Community Empowerment Research

We help churches, schools, and community organizations
measure needs of the people they serve,
set strategies to meet those needs, and
assess the impact of their work in service, training, evangelism, and outreach.

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Choosing and Working with an Evaluator:
  Resources for Social Service Professionals and Others

University of Kansas Community Tool Box

The Work Group for Community Health and Development at the University of Kansas has built an extensive guide to identifying community needs, finding solutions to community problems, building programs to meet those needs, and evaluating and improving the program.  Everything you need to know about the steps of the entire process is in this toolbox.  Be ready for a long read!  There are 46 chapters each with up to a dozen or so sections.  Each section fills several computer screens and includes dozens of links to other resources.  And if you want to go deeper, there are extensive reference lists to academic articles and books.  Work your way through all of this and you will know everything we at Community Empowerment Research knows, except for the nuances of research design or the details of statistical analysis.
Here is an excellent PowerPoint from KU on what Community Change means and the basic definitions of terms.  (Clicking the link will download the powerpoint.  Click on the download to view the presentation.)
Directly related to the point of this page on choosing evaluators is their discussion of "Choosing Evaluators".     Read More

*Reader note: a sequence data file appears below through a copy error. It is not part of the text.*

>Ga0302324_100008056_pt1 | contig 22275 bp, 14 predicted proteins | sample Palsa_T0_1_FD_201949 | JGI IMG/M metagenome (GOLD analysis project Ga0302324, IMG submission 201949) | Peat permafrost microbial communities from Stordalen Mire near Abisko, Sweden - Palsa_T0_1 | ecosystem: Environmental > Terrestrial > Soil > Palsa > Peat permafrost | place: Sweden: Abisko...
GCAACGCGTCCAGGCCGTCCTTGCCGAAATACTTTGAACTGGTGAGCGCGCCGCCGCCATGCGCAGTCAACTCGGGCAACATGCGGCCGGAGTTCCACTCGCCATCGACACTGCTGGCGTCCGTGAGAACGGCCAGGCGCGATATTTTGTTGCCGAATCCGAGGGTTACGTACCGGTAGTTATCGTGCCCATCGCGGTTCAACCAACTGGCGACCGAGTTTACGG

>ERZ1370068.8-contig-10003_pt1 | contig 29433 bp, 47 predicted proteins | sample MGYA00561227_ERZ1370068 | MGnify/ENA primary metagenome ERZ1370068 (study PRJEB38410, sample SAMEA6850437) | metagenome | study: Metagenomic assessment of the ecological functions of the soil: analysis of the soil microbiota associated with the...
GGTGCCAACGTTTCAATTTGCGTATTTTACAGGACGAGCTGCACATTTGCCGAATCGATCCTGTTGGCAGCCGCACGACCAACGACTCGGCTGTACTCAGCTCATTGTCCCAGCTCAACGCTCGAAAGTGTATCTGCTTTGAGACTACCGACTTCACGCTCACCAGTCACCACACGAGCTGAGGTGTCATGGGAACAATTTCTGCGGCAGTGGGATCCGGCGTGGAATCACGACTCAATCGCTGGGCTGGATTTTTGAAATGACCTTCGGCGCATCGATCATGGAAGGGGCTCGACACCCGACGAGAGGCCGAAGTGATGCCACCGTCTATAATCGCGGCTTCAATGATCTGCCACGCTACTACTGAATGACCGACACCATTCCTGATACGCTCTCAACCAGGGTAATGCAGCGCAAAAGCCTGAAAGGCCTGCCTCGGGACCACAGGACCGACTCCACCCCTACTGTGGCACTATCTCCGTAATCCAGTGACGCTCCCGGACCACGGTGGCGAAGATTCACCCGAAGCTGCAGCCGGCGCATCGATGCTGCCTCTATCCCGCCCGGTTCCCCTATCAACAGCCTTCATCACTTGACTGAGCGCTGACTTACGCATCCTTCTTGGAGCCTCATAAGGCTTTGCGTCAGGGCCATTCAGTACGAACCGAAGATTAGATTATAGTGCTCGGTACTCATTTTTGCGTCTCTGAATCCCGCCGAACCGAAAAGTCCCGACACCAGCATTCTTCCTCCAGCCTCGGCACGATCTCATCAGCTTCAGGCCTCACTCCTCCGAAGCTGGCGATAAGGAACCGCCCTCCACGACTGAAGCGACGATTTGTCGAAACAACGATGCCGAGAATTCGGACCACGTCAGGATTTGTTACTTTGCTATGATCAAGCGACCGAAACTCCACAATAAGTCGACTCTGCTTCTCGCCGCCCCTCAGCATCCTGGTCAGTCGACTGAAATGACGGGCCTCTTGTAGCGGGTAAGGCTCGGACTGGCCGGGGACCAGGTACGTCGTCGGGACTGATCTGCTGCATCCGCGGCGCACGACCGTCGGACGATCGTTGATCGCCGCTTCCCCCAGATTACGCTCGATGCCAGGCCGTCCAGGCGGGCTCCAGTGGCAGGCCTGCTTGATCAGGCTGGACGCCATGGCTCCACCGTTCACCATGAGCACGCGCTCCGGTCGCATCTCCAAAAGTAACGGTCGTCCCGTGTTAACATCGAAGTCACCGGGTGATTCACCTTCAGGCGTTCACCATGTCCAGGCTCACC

Basic Guide to Program Evaluation

Carter McNamara, MBA, PhD.
This document provides guidance toward planning and implementing an evaluation process for for-profit or nonprofit programs – there are many kinds of evaluations that can be applied to programs, for example, goals-based, process-based and outcomes-based. Nonprofit organizations are increasingly interested in outcomes-based evaluation.    Read More

A Framework for Program Evaluation

From the Centers for Disease Control, this book shows program managers how to demonstrate the value of their work to the public, to their peers, to funding agencies, and to the people they serve.  The purpose is to show that managers and staff need not be apprehensive about what evaluation will cost or what it will show.  In this book, they show why evaluation is worth the resources and effort involved.  They also show how to conduct a simple evaluation, how to hire and supervise consultants for a complex evaluation, and how to incorporate evaluation activities into the activities of the program itself.  By learning to merge evaluation and program activities, managers will find that evaluation does not take as much time, effort, or money as they expected.    Read More

How to Select a Program Evaluator

Linda Langford, Sc.D., and William DeJong, Ph.D., April 2001.